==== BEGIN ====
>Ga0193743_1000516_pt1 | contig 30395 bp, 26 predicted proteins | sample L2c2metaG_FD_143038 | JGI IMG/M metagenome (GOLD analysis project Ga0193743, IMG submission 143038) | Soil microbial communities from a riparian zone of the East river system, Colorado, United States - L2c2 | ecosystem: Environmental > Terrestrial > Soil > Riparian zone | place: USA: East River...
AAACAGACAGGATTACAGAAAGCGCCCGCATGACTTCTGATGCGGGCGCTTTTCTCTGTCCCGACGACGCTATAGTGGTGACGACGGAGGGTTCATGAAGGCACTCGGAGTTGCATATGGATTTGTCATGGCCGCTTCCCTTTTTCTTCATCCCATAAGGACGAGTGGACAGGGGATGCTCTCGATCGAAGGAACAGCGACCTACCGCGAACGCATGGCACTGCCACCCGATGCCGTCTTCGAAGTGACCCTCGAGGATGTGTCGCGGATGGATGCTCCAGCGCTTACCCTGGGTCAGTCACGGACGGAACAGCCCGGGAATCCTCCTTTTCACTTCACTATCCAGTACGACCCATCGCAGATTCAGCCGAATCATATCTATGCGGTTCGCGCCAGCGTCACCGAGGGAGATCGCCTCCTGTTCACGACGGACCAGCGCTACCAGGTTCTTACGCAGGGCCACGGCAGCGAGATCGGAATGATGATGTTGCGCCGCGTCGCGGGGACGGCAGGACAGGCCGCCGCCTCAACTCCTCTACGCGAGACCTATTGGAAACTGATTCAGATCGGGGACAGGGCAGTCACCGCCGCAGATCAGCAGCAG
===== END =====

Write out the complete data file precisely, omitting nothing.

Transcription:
>Ga0193743_1000516_pt1 | contig 30395 bp, 26 predicted proteins | sample L2c2metaG_FD_143038 | JGI IMG/M metagenome (GOLD analysis project Ga0193743, IMG submission 143038) | Soil microbial communities from a riparian zone of the East river system, Colorado, United States - L2c2 | ecosystem: Environmental > Terrestrial > Soil > Riparian zone | place: USA: East River...
AAACAGACAGGATTACAGAAAGCGCCCGCATGACTTCTGATGCGGGCGCTTTTCTCTGTCCCGACGACGCTATAGTGGTGACGACGGAGGGTTCATGAAGGCACTCGGAGTTGCATATGGATTTGTCATGGCCGCTTCCCTTTTTCTTCATCCCATAAGGACGAGTGGACAGGGGATGCTCTCGATCGAAGGAACAGCGACCTACCGCGAACGCATGGCACTGCCACCCGATGCCGTCTTCGAAGTGACCCTCGAGGATGTGTCGCGGATGGATGCTCCAGCGCTTACCCTGGGTCAGTCACGGACGGAACAGCCCGGGAATCCTCCTTTTCACTTCACTATCCAGTACGACCCATCGCAGATTCAGCCGAATCATATCTATGCGGTTCGCGCCAGCGTCACCGAGGGAGATCGCCTCCTGTTCACGACGGACCAGCGCTACCAGGTTCTTACGCAGGGCCACGGCAGCGAGATCGGAATGATGATGTTGCGCCGCGTCGCGGGGACGGCAGGACAGGCCGCCGCCTCAACTCCTCTACGCGAGACCTATTGGAAACTGATTCAGATCGGGGACAGGGCAGTCACCGCCGCAGATCAGCAGCAG